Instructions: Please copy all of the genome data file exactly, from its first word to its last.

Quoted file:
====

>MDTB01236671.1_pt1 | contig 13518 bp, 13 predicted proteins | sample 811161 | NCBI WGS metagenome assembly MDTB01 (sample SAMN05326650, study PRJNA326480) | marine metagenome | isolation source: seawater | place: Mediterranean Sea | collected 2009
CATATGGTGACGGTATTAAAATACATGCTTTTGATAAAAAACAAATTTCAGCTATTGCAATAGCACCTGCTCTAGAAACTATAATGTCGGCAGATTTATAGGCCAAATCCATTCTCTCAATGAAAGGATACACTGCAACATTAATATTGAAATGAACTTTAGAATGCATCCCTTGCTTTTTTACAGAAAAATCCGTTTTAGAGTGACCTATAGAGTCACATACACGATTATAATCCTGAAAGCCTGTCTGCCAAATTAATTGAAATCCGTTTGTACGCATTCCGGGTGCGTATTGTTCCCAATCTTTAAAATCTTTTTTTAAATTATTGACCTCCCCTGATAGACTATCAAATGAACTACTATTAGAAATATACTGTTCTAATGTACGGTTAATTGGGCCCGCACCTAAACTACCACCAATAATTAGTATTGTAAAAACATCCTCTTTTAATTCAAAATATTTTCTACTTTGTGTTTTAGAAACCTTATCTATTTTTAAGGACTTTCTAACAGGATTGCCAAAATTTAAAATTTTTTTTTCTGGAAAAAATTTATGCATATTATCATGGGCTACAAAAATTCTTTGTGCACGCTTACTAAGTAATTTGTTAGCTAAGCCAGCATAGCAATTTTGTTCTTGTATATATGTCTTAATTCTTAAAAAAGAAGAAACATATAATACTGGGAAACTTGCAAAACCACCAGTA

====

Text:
>MDTB01236671.1_pt1 | contig 13518 bp, 13 predicted proteins | sample 811161 | NCBI WGS metagenome assembly MDTB01 (sample SAMN05326650, study PRJNA326480) | marine metagenome | isolation source: seawater | place: Mediterranean Sea | collected 2009
CATATGGTGACGGTATTAAAATACATGCTTTTGATAAAAAACAAATTTCAGCTATTGCAATAGCACCTGCTCTAGAAACTATAATGTCGGCAGATTTATAGGCCAAATCCATTCTCTCAATGAAAGGATACACTGCAACATTAATATTGAAATGAACTTTAGAATGCATCCCTTGCTTTTTTACAGAAAAATCCGTTTTAGAGTGACCTATAGAGTCACATACACGATTATAATCCTGAAAGCCTGTCTGCCAAATTAATTGAAATCCGTTTGTACGCATTCCGGGTGCGTATTGTTCCCAATCTTTAAAATCTTTTTTTAAATTATTGACCTCCCCTGATAGACTATCAAATGAACTACTATTAGAAATATACTGTTCTAATGTACGGTTAATTGGGCCCGCACCTAAACTACCACCAATAATTAGTATTGTAAAAACATCCTCTTTTAATTCAAAATATTTTCTACTTTGTGTTTTAGAAACCTTATCTATTTTTAAGGACTTTCTAACAGGATTGCCAAAATTTAAAATTTTTTTTTCTGGAAAAAATTTATGCATATTATCATGGGCTACAAAAATTCTTTGTGCACGCTTACTAAGTAATTTGTTAGCTAAGCCAGCATAGCAATTTTGTTCTTGTATATATGTCTTAATTCTTAAAAAAGAAGAAACATATAATACTGGGAAACTTGCAAAACCACCAGTA